Thoughts by Richard Bleil
From a strictly biological perspective, the only reason for life is procreation, and, from that perspective, the best chance at procreation is a long life. But I like to give humanity the benefit of the doubt and assume that most of us have evolved beyond those strictly biological urges, seeking fulfillment, wisdom and growth.
Lately, I’ve been thinking about the importance of a long life, and, frankly, I’m not sure that should be the main focus. I understand the desire for a long life, but isn’t it more important to have one that is fulfilling?
The ancient Greeks had a saying that basically goes “call no man lucky until he is dead.” No, they didn’t crave death, but their manner of death was very important to them, specifically how their burial is handled. This saying comes from a story of a man of means with several sons. Surely, with so many sons and having money in the family, his sons would step up to be sure that his funeral would be an honorable one with all due accolades. However, when he did pass, his sons more or less abandoned his body was simply abandoned without the funeral that he should have been afforded. People assumed that he was lucky to have money and sons to give him the proper “sendoff”, but, well, you can never assume anybody is lucky until you see how he is buried.
As for me, I like Steve Martin’s desire for a simple funeral, like that of “old” King Tut.
Actually, I’ve never worried about what happens to my remains. I can’t imagine anybody really cares where they end up anyway. I have no wife, and my family has pretty much disowned me, and isn’t a burial and grave more for those left behind? I tried to donate my body to a medical college for their anatomy lab, but the only college interested was a clown college.
Personally, I’ve always been attracted to the Hindu philosophy that the meaning of life is to develop the soul. This is the idea behind reincarnation; each pass through life is another opportunity to learn and develop the soul, wherein your success or failure to do so results in a higher life form to further develop, or a lesser on (like being left back a grade) so you can go back and learn what apparently you missed in previous lives. My understanding is that there is another religious philosophy (although I do not know which) that believes that people are not born with souls but must develop them as one progresses through life.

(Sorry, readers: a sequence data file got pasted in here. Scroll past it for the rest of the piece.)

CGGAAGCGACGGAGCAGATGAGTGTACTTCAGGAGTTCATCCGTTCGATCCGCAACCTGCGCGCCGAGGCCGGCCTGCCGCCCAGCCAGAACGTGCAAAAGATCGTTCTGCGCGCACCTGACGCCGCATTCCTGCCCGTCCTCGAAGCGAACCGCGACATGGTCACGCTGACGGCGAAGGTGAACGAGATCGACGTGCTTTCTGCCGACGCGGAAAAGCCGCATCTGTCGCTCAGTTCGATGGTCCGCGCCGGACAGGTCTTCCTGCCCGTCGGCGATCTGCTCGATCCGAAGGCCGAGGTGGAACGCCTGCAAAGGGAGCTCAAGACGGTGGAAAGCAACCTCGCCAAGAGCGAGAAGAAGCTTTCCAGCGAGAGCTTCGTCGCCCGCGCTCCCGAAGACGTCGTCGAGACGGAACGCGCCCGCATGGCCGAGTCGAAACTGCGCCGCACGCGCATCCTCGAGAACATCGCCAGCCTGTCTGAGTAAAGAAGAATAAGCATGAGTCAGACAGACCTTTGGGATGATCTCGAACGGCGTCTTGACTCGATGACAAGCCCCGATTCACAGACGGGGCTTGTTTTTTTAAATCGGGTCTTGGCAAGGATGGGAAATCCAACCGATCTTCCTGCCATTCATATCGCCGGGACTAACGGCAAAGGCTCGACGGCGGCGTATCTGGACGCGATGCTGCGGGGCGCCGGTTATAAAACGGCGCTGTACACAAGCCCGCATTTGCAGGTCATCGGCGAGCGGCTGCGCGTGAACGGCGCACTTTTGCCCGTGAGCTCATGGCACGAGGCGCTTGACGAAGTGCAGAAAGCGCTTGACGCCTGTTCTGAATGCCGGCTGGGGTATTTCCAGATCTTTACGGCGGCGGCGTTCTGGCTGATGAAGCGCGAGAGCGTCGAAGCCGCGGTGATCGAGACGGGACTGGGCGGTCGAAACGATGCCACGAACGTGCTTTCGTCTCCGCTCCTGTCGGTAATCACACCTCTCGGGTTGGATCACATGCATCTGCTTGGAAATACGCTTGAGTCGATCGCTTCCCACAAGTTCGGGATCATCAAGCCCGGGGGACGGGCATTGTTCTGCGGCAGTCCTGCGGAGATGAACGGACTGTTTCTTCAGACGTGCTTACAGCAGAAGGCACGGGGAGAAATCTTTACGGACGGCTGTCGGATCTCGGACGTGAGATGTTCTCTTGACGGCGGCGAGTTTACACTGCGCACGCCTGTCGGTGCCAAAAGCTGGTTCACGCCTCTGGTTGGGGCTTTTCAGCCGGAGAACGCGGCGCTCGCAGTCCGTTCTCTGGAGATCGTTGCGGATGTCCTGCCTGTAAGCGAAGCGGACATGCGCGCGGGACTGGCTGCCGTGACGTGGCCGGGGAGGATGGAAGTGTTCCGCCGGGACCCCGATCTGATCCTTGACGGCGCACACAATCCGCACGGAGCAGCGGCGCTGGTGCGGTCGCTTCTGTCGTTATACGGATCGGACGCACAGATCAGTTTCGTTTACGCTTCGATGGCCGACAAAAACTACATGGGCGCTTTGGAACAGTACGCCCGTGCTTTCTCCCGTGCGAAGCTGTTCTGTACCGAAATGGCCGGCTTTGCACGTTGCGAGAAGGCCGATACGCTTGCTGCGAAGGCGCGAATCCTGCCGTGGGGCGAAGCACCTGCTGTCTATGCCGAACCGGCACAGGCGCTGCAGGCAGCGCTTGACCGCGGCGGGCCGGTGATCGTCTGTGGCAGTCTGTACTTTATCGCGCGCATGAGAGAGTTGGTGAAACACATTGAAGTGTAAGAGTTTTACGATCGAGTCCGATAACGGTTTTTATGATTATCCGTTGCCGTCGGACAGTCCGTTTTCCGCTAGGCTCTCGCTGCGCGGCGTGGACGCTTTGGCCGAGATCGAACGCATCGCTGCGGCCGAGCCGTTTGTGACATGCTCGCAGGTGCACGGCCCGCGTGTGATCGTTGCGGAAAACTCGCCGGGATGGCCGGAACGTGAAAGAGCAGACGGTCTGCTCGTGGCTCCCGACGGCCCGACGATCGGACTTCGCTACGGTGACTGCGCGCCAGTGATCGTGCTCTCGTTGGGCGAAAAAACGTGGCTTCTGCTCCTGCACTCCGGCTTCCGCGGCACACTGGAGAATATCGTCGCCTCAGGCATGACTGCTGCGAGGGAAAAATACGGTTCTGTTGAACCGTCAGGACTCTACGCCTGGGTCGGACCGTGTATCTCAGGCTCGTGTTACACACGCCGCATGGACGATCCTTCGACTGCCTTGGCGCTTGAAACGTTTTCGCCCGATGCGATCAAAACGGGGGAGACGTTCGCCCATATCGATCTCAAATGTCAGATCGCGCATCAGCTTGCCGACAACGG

I have tried to live a life of experiences. Some people seek experiences through chemistry, by for me, my chemical experiences have been through a career which is a little bit different from the way many people use chemistry. I have a scuba license, have performed marriages as a registered minister, had flight lessons, experienced a Native American sweat lodge and religious ceremony, been through graduate school and generally tried many things that are not common.
Not to say that there’s not more I’d like to try. I want to go skydiving, ride a bull (although I may be too old for that one), and travel. Each of these experiences expands my world and enriches my life. I have a friend who is teaching English in Asia. As she travels throughout the continent, she posts pictures that always makes me envious. She is so young, and so incredibly brave. I can’t begin to tell you how proud I am of her, and how happy I am that her world is expanding through these experiences.
What remains of my belongings are in a storage unit in Iowa about four hours away from me in a tiny little town in a unit that is very much overpriced. I can save about a third of this monthly charge in the storage unit here about two miles away that I found today. I guess I said more than I should have because as I was signing the forms, the manager mentioned that it sounds as if I had been through a tough time lately. Okay, I have, and my readers know this. I don’t try to hide my tough times, and hopefully have not come across like I blame others, but I can tell you that it’s because of these experiences that my world is bigger today than it was a few years ago. I have learned so much from this streak of luck that I could not have learned had my career trajectory continued in the direction it was heading.
I think of the ultra-wealthy and how much of the world they see, but, in reality, how much do they actually experience? Is a luxury hotel in Singapore any different from a luxury hotel in New York? Would they take the time to visit the people and get to know the culture, or would they simply eat the best catered meals wherever they happen to be? Are their experiences really growing?
I hope I never know everything. How boring would that be? Each new experience, good, bad or indifferent is another growth opportunity for me.